Predicting when and how collections of particles, robots or animals become orderly remains a challenge in science and engineering.
In the 19th century, scientists and engineers developed the discipline of statistical mechanics, which predicts how groups of simple particles transition between order and disorder, as when a collection of randomly colliding atoms freezes to form a network. uniform crystalline.
More difficult to predict are the collective behaviors that can be achieved when particles become more complicated so that they can move under their own power. This type of system – observed in poultry flocks, bacterial colonies and swarms of robots – is called “active matter”.
As reported in the January 1, 2021 issue of the magazine Science, a team of physicists and engineers have proposed a new principle by which active matter systems can order spontaneously, without the need for higher-level instructions or even programmed interaction between agents. And they have demonstrated this principle in a variety of systems, including groups of robots that periodically change shape called “smarticles” – intelligent, active particles.
The theory, developed by Dr. Pavel Chvykov at the Massachusetts Institute of Technology while a student of Prof. Jeremy England, who is now a researcher at the Georgia Institute of Technology School of Physics, argues that certain types of active matter are sufficient disordered. the dynamics will spontaneously find what researchers are referring to “low-noise” states.
“Rattling is when matter takes energy that flows into it and turns it into random motion,” said England. “The rattle can be louder either when the movement is more violent or more random. Instead, the low noise is either very light or very organized – or both. So the idea is that if matter and energy source allow the possibility of a low noise state, the system will randomly rearrange itself until it finds that state and then get stuck in. If you provide energy by force with a certain pattern, this means that the selected state will discover a way to move the material that fits fine with that model. “
To develop their theory, England and Chvykov were inspired by a phenomenon – dubbed dubbed – discovered by the Swiss physicist Charles Soret in the late nineteenth century. In Soret’s experiments, he found that subjecting an initial uniform solution of salt in a tube to a temperature difference would spontaneously lead to an increase in the salt concentration in the colder region – which corresponds to an increase in the order of solution.
Chvykov and England developed numerous mathematical models to demonstrate the principle of low noise, but only after connecting with Daniel Goldman, a physics professor at the Dunn family at the Georgia Institute of Technology, were they able to test their predictions.
Goldman said: “A few years ago, I saw England holding a seminar and I thought some of our smart robots might prove valuable in testing this theory.” Working with Chvykov, who visited Goldman’s doctoral laboratory. students William Savoie and Akash Vardhan used three flapping smarticles enclosed in a ring to compare the experiments with the theory. The students noticed that instead of displaying complicated dynamics and fully exploring the container, the robots would spontaneously organize themselves into a few dances – for example, a dance consists of three robots slapping each other in the arms. These dances could persist for hundreds of claps, but they can suddenly lose their stability and can be replaced by a dance with a different pattern.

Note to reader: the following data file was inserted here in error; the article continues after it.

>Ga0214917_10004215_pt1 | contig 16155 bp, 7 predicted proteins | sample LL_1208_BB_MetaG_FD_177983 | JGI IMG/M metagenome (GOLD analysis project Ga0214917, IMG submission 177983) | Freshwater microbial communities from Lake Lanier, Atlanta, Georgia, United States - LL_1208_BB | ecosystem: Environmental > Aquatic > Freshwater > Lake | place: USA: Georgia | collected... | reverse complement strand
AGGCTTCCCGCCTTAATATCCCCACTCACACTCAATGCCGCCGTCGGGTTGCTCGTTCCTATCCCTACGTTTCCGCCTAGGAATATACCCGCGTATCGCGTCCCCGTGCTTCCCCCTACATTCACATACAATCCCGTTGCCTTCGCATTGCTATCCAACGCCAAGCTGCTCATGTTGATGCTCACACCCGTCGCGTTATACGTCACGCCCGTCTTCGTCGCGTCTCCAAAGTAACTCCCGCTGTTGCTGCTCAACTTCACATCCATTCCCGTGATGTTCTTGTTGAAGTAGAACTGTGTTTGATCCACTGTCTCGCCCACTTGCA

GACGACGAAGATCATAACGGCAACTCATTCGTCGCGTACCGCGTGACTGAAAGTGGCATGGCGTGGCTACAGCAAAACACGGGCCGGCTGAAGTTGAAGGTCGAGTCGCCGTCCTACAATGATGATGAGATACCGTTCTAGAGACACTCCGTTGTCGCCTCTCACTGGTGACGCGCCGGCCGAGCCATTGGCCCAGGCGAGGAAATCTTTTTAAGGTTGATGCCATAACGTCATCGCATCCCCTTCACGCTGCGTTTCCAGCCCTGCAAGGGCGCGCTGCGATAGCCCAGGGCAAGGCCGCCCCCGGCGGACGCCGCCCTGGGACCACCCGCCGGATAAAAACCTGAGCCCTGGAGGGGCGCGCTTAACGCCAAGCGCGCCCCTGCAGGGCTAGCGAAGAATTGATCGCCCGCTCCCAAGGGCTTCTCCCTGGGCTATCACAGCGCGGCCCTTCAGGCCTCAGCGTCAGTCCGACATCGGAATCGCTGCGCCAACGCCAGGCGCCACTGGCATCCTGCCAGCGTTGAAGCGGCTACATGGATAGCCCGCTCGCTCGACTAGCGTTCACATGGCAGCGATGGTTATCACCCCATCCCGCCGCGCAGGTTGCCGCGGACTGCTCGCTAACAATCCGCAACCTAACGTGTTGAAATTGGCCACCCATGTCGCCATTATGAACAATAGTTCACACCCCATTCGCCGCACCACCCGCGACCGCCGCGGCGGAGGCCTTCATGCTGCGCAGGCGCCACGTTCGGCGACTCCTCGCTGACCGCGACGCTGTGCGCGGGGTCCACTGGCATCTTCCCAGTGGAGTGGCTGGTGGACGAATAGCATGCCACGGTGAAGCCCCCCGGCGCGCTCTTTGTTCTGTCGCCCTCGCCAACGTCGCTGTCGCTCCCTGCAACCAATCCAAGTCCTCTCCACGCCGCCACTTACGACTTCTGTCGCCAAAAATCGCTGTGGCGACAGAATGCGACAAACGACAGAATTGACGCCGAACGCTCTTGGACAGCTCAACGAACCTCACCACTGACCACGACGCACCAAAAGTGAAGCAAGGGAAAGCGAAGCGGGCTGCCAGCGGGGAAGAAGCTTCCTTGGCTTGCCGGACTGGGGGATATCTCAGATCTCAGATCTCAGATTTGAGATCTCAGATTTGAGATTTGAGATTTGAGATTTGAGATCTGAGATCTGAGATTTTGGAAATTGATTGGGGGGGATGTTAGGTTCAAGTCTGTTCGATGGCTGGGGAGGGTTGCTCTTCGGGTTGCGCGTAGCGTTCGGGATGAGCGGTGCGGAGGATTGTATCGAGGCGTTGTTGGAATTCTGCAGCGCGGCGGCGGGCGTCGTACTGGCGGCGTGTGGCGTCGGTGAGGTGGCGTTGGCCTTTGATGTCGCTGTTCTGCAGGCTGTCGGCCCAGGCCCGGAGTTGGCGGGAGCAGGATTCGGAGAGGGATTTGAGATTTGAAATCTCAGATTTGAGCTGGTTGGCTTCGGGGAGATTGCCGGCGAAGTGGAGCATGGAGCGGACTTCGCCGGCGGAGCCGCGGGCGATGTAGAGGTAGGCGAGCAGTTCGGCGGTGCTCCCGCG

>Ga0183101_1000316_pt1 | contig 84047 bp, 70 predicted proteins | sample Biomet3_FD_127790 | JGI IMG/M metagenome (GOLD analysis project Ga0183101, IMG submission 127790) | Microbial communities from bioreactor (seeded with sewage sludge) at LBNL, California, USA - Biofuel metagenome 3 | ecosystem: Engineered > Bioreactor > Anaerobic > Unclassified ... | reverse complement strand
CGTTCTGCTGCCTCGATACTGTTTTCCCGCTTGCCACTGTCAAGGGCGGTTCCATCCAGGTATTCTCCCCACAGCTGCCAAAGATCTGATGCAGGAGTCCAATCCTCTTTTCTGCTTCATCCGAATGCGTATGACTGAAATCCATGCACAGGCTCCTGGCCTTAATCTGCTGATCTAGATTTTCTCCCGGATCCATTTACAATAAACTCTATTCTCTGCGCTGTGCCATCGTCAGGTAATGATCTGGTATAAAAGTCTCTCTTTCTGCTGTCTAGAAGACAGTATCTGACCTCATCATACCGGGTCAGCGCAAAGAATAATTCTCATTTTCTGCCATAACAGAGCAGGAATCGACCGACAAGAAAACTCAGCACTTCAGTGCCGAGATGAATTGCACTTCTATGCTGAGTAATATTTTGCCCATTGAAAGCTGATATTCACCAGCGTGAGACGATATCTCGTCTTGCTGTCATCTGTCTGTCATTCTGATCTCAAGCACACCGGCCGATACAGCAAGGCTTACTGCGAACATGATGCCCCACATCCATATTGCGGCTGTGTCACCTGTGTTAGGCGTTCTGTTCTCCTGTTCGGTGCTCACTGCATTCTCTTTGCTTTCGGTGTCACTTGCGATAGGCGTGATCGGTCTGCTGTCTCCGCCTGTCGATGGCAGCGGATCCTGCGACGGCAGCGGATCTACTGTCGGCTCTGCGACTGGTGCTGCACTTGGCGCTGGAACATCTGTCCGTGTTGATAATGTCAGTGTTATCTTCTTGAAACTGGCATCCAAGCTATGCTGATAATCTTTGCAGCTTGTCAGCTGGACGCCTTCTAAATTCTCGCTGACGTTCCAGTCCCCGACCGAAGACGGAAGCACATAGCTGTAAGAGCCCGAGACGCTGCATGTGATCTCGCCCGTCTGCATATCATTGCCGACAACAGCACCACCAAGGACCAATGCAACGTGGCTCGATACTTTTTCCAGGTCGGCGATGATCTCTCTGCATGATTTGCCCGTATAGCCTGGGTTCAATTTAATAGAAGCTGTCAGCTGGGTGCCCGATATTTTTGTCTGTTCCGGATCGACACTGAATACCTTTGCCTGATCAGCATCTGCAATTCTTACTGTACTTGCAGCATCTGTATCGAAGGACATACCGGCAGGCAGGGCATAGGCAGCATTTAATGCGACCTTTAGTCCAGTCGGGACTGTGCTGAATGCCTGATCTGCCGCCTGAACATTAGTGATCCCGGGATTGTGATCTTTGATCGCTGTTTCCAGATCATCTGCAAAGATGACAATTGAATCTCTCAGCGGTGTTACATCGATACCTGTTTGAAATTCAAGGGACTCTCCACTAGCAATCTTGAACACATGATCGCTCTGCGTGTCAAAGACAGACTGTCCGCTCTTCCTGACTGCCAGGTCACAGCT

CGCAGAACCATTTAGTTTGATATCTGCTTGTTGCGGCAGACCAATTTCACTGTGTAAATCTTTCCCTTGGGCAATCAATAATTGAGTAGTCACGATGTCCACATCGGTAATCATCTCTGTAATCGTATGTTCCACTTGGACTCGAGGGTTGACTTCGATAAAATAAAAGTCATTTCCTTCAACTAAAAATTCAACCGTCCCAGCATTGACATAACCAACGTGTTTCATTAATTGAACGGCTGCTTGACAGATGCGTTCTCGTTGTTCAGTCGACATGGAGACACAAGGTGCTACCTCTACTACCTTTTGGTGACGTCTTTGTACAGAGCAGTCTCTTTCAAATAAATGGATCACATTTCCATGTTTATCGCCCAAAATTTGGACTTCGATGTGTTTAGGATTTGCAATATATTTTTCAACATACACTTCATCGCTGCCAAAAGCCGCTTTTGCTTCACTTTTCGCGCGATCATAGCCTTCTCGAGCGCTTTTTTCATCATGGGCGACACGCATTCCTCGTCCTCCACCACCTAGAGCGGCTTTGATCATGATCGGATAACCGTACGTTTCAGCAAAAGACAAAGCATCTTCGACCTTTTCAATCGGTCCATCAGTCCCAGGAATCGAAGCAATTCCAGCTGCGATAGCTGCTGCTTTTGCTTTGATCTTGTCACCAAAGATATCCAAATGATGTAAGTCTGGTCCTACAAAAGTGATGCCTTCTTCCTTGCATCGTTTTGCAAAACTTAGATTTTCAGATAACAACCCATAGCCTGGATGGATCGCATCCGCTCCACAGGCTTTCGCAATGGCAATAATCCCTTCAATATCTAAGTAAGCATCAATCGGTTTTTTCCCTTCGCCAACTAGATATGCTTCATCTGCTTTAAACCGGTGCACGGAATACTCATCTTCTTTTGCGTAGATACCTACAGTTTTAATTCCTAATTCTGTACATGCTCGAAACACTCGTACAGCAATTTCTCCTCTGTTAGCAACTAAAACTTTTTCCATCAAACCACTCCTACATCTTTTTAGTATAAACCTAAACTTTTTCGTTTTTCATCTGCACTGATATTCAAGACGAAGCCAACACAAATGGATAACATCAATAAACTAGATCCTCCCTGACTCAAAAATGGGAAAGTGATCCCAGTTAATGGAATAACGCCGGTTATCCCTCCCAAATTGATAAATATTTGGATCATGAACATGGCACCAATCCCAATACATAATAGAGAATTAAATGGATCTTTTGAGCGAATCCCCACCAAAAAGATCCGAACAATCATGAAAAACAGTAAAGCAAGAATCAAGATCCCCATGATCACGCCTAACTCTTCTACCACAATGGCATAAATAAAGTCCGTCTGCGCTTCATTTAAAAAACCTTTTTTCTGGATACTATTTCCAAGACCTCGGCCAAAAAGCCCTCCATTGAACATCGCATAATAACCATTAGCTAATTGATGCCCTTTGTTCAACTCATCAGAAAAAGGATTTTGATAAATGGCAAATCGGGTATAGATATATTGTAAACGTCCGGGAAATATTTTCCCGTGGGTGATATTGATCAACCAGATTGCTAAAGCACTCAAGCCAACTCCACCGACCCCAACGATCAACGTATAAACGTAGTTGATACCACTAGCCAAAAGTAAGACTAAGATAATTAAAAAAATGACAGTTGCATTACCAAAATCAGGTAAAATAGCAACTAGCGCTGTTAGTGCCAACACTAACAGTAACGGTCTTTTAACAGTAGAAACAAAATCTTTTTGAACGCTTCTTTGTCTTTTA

After proving for the first time that these simple dances were indeed noisy states, Chvykov worked with engineers at Northwestern University, Prof. Todd Murphey and a PhD. student Thomas Berrueta, who developed more refined and better controlled smarticles. The improved articles allowed the researchers to test the limits of the theory, including how the types and number of dances varied for different patterns of arm fluttering, and how these dances could be controlled. “By controlling the sequences of low noise states, we managed to make the system reach configurations that work usefully,” said Berrueta. Researchers at Northwestern University say the findings could have far-reaching practical implications for microrobotic swarms, active matter and metamaterials.
As England noted: “For swarms of robots, it’s about getting a lot of adaptive and intelligent group behaviors that you can design to achieve in a single swarm, even if individual robots are relatively cheap and simple in terms of view of the calculation. For living cells and new materials, it could be about understanding what the “swarm” of atoms or proteins can bring you, in terms of new materials or computational properties. “
The Georgia Tech team of the study includes Jeremy L. England, a scientist in living systems physics who researches with the School of Physics, Professor Dunn Family Daniel Goldman, Professor Kurt Wiesenfeld and graduate students Akash Vardhan (Quantitative Biosciences) and William Savoie (School of Physics). of Physics). He joins student Pavel Chvykov (Massachusetts Institute of Technology), Professor Todd D. Murphey, and graduate students Thomas A. Berrueta and Alexander Samland of Northwestern University.
This material is based on work supported by the Army Research Office in the ARO W911NF-18-1-0101, ARO MURI Award W911NF-19-1-0233, ARO W911NF-13-1-0347, by the National Science Foundation. pursuant to PoLS-0957659, PHY-1205878, PHY-1205878, PHY-1205878 and DMR-1551095, NSF CBET-1637764, by James S. McDonnell Foundation Scholar Grant 220020476 and Georgia Institute of Technology Dunn Family Professorship. Any opinions, findings and conclusions or recommendations expressed in this material are those of the authors and do not necessarily reflect the views of the sponsoring agencies.
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